Filmmaker Steve McQueen’s relationship with cinematographer Sean Bobbitt goes farther back than their 2008 collaboration on McQueen’s feature debut “Hunger.” For some six or seven years before transitioning to the cinema, the two worked together on a series of film and video installations designed for gallery-based presentation. These early works were silent, stark pieces, often with a focus on the body (frequently McQueen’s own body). That aesthetic has deepened through their work on the big screen.

Bobbitt “wasn’t someone for hire, he was someone I knew,” McQueen said in a recent interview, and in a way similar to his continued work with actor Michael Fassbender, the collaboration has grown organically across 13 years. It’s almost like the relationship is one of a band, McQueen described, coming together every now and then to make an album. This year’s release: the aesthetically rich drama “12 Years a Slave.”

“When we start to talk about a film, we have a history and a background to work from,” Bobbitt says. “We spend a lot of time together looking at stuff, talking about scenes and just talking in general. The overriding feel of ’12 Years a Slave’ was that it should be beautiful in a painterly way, but often simple, that there's no — you have no staginess to it. It had to look real, but it would have been too easy and cliche for it to become a gritty, dirty, sort of militant world. And so we sort of came to this idea of simplicity and beauty and that's what we stuck to.”

The look of the film is very much informed by the story itself, written by freeman-turned-freed-slave Solomon Northup in 1855. The Louisiana locations in this case were of the utmost importance to the atmosphere of the film. Bobbitt spent a lot of time early on with McQueen wandering around and snapping still photographs, trying to find what was “real” in that environment, even though, Bobbitt admits, it may be within the context of cinema, whereby everything is contrived in one way or the other.

“But it's trying to find a truth in that contrivance,” he says. “Of course you're conformed by the locations dramatically, as are the actors when they arrive on the locations. But I try and spend as much time as I can immersing myself in the location so I really get a sense of what's there, so that once the actors arrive and the performing starts to develop, it's a simple matter of really maximizing what exists, and also having a good idea of what you then need to create to make that scene work.”

The film was shot on 35mm at a time when digital continues its inevitable march across the industry, like an eclipse over the landscape of analog media. But Bobbitt, whose background is in digital photography, is of course not averse to the new tech. For him it’s simply about options, and that the choices a cinematographer makes — whether as finite as a specific frame or as far-reaching as what format to use for photography — are relevant to the film being made. Apart from Neil Jordan’s “Byzantium,” the last nine films Bobbitt has shot were on film simply because that was the medium that best fit those stories.

That said, Bobbitt is as romantic for the receding form as anyone else. “The grain is something that, when you take it away, you actually really do start to miss it, or at least I do,” he says. “And I think this is also a generational thing. I've grown up watching films the whole of my life on film, where there are two generations now who have grown up on computers, watching digital images. To them the perception of quality is very, very different to mine. To me, that grain and how you use that grain and the depth of the film image is a very powerful tool, particularly when it comes to period dramas. It's the same for the 2.40 aspect ratio. That widescreen immediately says, ‘Look, this is a film. This isn't television. This isn't video. This is a feature film.’”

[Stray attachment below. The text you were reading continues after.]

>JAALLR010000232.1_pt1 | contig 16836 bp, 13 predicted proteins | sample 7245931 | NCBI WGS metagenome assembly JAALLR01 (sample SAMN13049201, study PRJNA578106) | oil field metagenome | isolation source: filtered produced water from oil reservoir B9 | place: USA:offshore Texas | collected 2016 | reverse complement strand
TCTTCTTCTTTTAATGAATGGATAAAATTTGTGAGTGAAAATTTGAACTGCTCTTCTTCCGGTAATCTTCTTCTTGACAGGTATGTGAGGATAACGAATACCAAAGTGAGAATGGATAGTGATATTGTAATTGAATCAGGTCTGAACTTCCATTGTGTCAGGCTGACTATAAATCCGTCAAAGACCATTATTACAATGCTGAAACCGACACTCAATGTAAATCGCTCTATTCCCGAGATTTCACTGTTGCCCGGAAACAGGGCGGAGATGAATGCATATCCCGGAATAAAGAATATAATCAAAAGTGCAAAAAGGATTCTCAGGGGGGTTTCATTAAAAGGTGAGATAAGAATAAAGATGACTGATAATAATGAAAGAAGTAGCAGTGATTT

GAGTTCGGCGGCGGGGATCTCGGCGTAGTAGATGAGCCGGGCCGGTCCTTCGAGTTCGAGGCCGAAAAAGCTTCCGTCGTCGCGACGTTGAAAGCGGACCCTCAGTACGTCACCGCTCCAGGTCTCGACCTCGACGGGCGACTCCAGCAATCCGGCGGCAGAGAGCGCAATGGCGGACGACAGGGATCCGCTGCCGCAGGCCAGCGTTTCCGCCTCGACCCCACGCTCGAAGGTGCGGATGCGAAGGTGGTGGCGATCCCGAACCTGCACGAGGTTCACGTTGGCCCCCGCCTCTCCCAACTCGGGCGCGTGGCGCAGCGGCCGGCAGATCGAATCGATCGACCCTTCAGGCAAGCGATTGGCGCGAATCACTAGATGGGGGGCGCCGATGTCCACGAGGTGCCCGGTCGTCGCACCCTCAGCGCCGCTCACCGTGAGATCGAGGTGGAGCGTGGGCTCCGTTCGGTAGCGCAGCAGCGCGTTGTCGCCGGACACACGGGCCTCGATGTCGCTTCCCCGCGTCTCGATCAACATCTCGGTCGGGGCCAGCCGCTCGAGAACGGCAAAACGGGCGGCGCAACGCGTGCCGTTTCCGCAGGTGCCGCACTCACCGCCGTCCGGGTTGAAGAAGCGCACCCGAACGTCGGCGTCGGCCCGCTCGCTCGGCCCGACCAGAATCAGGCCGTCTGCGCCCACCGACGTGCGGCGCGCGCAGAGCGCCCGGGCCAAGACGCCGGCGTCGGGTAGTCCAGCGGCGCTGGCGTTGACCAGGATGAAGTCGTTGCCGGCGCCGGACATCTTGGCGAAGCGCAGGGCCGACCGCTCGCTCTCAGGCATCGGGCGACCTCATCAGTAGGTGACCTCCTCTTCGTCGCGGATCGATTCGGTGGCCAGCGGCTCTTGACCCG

Another technique Bobbitt and McQueen have employed from the start are long, extended takes. On such take in particular is perhaps the most discussed shot of “12 Years a Slave,” an extended sequence depicting the whipping of a slave as the camera moves in and around the characters, settling in different ways before moving on and capturing the horror in one fluid burst.

“Something Steve and I have learned over the years is that if you put a cut into a sequence you subconsciously remind the audience that it is a film,” Bobbitt says. “And particularly when you're introducing elements of violence, it gives the audience an escape. If you don't cut, then they're drawn in to believing the reality of what is being presented to them, and it helps to build the tension and the horror so dramatically. It’s a very powerful tool, the single shot, in getting across that horror of violence and keeping your audience wrapped and glued to the screen.”

The latest film is also very much in keeping with what has been something of a mission statement in Bobbitt and McQueen’s shared art work from day one. It has always been about bravery and truth, honest and respect, Bobbitt says. Indeed, McQueen’s reaction to reported squeamishness over the subject matter of “12 Years a Slave” reflects this very idea. And that fearlessness, Bobbit says, has been an incalculable gift.

“That gives you then the possibility to do things,” Bobbitt says, “to think of things that you normally wouldn't do and to know that you have the honest support of someone in what you're attempting to do…It's a fantastic thing to have because it means that things are focused in the right direction all the time, that you're always headed in the right direction. But even if something mad comes to mind, the other person is going to look into it, and if they see the merit in it, then you implement it.”

“12 Years a Slave” is now playing in select theaters as it continues to expand nationwide.